Underground smuggling channels were semi-legitimised by Hamas to replenish public coffers and improve working conditions.
Roads to riches run deep in Rafah
RAFAH, GAZA STRIP // It is hard to avoid a sharp intake of breath at the sight of the border strip that divides this southernmost Palestinian town into an Egyptian and Gazan side. What not long ago was a wasteland is now abuzz with activity, with giant tent-clad molehills marking the entrances to an estimated 350 tunnels that provide what the United Nations recently called a "vital lifeline" for Gazans.
A few years ago it would have been impossible to walk here. When Israel controlled the border, an area 100 metres out from the iron wall was cleared of buildings, mostly homes, that were reduced to rubble by bulldozers, leaving no cover from snipers' sights. Locals used to call the area the "red zone". Stick your head out and chances were you would be shot. Now they call the area the "industrial zone". It is bustling, even at nine in the evening. The Israelis are long gone and the border wall was demolished in Jan 2008, when Hamas bulldozers levelled this last visible reminder of Israel's iron grip here, initiating a mass border breach by tens of thousands of Gazans. The short, sharp bursts of machine gunfire that used to punctuate the nights in Rafah have been replaced by the steady drone of motorised winches hauling cargo underground.
Above ground, a tent city has literally risen from the rubble. Inside each makeshift tent dozens of men, mostly young, but also older businessmen who await their deliveries, sip tea and smoke. Like many other developments in Gaza, people here are torn between despair and pride in their assessment of this thriving industry because, like so many other things in Gaza, the smuggling tunnels are at the same time an expression of great defiance and desperate desolation.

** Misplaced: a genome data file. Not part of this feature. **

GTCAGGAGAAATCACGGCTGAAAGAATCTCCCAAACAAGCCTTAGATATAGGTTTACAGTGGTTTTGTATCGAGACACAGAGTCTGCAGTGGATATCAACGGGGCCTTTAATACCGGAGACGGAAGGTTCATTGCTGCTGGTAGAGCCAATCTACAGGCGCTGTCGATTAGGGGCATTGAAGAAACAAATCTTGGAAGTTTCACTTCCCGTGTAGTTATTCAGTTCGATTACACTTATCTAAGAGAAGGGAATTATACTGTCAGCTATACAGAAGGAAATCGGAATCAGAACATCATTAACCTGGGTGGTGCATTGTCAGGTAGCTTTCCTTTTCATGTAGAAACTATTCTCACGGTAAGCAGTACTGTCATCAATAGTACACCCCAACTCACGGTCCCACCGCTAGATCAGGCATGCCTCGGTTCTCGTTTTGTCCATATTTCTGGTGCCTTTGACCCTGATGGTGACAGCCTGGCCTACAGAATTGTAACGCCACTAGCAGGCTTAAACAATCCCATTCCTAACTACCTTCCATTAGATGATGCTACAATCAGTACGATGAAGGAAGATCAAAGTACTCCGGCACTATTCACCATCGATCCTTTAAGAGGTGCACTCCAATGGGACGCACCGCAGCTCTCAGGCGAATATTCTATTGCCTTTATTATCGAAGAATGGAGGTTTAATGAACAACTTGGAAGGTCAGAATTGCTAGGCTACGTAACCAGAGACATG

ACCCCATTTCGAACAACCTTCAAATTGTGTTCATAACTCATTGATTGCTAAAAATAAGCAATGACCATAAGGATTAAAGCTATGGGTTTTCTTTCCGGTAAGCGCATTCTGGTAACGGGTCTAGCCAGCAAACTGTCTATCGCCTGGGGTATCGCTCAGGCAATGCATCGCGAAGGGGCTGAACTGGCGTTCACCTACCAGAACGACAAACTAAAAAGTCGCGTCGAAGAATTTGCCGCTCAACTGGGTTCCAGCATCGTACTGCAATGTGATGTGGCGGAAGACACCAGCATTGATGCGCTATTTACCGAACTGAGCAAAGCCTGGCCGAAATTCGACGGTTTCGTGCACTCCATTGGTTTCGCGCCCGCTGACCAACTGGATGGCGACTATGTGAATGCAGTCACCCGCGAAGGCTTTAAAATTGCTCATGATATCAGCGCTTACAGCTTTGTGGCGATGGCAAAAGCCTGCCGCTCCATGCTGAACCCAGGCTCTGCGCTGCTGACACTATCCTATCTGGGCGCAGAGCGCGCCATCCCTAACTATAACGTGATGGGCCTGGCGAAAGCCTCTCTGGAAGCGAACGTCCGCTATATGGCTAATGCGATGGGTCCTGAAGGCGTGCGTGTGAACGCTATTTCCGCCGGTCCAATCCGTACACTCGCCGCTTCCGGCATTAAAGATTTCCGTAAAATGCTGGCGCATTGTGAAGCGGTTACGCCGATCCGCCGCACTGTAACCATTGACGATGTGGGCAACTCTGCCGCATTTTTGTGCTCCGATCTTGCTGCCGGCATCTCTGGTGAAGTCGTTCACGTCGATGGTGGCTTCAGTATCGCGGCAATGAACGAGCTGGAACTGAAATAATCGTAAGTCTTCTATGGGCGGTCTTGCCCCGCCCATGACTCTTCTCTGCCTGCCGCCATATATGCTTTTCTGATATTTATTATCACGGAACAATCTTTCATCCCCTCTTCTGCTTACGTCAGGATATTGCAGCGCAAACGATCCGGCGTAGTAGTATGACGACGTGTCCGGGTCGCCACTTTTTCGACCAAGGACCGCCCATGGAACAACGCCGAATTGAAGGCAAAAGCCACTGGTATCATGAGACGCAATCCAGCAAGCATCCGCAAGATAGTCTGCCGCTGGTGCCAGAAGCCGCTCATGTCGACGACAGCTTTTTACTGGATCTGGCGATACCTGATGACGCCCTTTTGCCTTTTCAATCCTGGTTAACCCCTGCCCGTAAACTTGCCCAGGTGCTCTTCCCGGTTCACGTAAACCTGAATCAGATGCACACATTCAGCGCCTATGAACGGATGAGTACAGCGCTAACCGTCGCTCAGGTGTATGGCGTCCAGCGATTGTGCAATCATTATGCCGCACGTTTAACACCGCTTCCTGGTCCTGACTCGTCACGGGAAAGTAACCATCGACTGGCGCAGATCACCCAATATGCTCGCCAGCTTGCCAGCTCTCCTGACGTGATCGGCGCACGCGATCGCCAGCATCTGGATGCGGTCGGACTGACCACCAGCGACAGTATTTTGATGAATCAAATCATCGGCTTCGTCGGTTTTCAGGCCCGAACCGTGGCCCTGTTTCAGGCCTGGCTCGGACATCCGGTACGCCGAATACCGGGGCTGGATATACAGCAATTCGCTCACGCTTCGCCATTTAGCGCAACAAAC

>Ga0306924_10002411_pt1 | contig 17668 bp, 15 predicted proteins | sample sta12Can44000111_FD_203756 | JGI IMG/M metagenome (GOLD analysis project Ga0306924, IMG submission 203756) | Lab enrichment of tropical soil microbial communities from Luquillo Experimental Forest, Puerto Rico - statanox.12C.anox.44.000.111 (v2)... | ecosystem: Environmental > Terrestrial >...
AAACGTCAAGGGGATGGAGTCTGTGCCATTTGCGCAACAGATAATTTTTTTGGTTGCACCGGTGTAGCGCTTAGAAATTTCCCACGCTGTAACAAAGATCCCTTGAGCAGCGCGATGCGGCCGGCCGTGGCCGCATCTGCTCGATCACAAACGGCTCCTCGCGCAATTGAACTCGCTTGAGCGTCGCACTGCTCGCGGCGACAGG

"When I look at all these tunnels, I feel we've literally reached the bottom, that the Israelis have destroyed us," said Abu Abdullah, 52, a local businessman. "But I also feel that it is something amazing, that whatever is done to us, we will survive. If they close the surface, we will go under the ground. If they close that, we will find a way. If we have to go via the moon, we will find a way."
Abu Abdullah, who was waiting for a shipment of mirrors, would not give his real name, nor would anyone else interviewed for this article. Even though the tunnels were semi-legitimised by Gaza's Hamas rulers last month, it is still smuggling and everyone is aware that the only reason it goes unabated is because it is tolerated by Hamas on this side and the Egyptian authorities on the other. Egypt does not always tolerate the tunnel industry. Throughout August and September, Egypt closed dozens of tunnels. On Sept 23, an explosion killed five Palestinian diggers, reportedly when the Egyptian army was closing the tunnel. In Rafah, they say gas was pumped into the tunnel, a claim that cannot be verified.